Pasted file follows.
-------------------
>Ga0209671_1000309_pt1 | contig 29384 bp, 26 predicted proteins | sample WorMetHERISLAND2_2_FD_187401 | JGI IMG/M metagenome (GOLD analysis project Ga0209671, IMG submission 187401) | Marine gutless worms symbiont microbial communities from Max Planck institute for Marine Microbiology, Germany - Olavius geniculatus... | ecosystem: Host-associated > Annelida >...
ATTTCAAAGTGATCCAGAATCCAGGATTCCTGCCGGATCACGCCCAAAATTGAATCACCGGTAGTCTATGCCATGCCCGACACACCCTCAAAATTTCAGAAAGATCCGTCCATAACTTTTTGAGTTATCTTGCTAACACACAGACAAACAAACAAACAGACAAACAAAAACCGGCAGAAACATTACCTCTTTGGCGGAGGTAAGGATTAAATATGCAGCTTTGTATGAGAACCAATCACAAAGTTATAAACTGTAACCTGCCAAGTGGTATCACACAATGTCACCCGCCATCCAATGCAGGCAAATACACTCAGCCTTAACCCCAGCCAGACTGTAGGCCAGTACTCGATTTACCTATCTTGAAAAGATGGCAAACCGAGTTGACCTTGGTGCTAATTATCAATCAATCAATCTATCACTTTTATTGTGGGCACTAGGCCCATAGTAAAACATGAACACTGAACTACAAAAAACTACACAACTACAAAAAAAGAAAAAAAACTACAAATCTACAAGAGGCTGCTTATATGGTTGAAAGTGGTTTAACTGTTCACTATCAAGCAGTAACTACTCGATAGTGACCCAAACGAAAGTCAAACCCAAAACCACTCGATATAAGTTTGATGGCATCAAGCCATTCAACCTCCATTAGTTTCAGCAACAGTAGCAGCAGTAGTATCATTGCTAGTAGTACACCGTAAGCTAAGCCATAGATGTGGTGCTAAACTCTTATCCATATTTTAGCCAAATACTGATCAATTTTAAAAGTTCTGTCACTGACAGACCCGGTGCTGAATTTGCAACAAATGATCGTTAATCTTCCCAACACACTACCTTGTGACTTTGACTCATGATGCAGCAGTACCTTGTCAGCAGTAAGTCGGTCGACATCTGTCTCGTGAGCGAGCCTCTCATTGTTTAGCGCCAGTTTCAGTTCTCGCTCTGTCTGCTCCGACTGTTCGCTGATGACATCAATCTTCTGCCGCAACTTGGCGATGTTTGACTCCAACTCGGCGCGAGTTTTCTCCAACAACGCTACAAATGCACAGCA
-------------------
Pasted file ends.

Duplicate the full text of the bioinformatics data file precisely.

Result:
>Ga0209671_1000309_pt1 | contig 29384 bp, 26 predicted proteins | sample WorMetHERISLAND2_2_FD_187401 | JGI IMG/M metagenome (GOLD analysis project Ga0209671, IMG submission 187401) | Marine gutless worms symbiont microbial communities from Max Planck institute for Marine Microbiology, Germany - Olavius geniculatus... | ecosystem: Host-associated > Annelida >...
ATTTCAAAGTGATCCAGAATCCAGGATTCCTGCCGGATCACGCCCAAAATTGAATCACCGGTAGTCTATGCCATGCCCGACACACCCTCAAAATTTCAGAAAGATCCGTCCATAACTTTTTGAGTTATCTTGCTAACACACAGACAAACAAACAAACAGACAAACAAAAACCGGCAGAAACATTACCTCTTTGGCGGAGGTAAGGATTAAATATGCAGCTTTGTATGAGAACCAATCACAAAGTTATAAACTGTAACCTGCCAAGTGGTATCACACAATGTCACCCGCCATCCAATGCAGGCAAATACACTCAGCCTTAACCCCAGCCAGACTGTAGGCCAGTACTCGATTTACCTATCTTGAAAAGATGGCAAACCGAGTTGACCTTGGTGCTAATTATCAATCAATCAATCTATCACTTTTATTGTGGGCACTAGGCCCATAGTAAAACATGAACACTGAACTACAAAAAACTACACAACTACAAAAAAAGAAAAAAAACTACAAATCTACAAGAGGCTGCTTATATGGTTGAAAGTGGTTTAACTGTTCACTATCAAGCAGTAACTACTCGATAGTGACCCAAACGAAAGTCAAACCCAAAACCACTCGATATAAGTTTGATGGCATCAAGCCATTCAACCTCCATTAGTTTCAGCAACAGTAGCAGCAGTAGTATCATTGCTAGTAGTACACCGTAAGCTAAGCCATAGATGTGGTGCTAAACTCTTATCCATATTTTAGCCAAATACTGATCAATTTTAAAAGTTCTGTCACTGACAGACCCGGTGCTGAATTTGCAACAAATGATCGTTAATCTTCCCAACACACTACCTTGTGACTTTGACTCATGATGCAGCAGTACCTTGTCAGCAGTAAGTCGGTCGACATCTGTCTCGTGAGCGAGCCTCTCATTGTTTAGCGCCAGTTTCAGTTCTCGCTCTGTCTGCTCCGACTGTTCGCTGATGACATCAATCTTCTGCCGCAACTTGGCGATGTTTGACTCCAACTCGGCGCGAGTTTTCTCCAACAACGCTACAAATGCACAGCA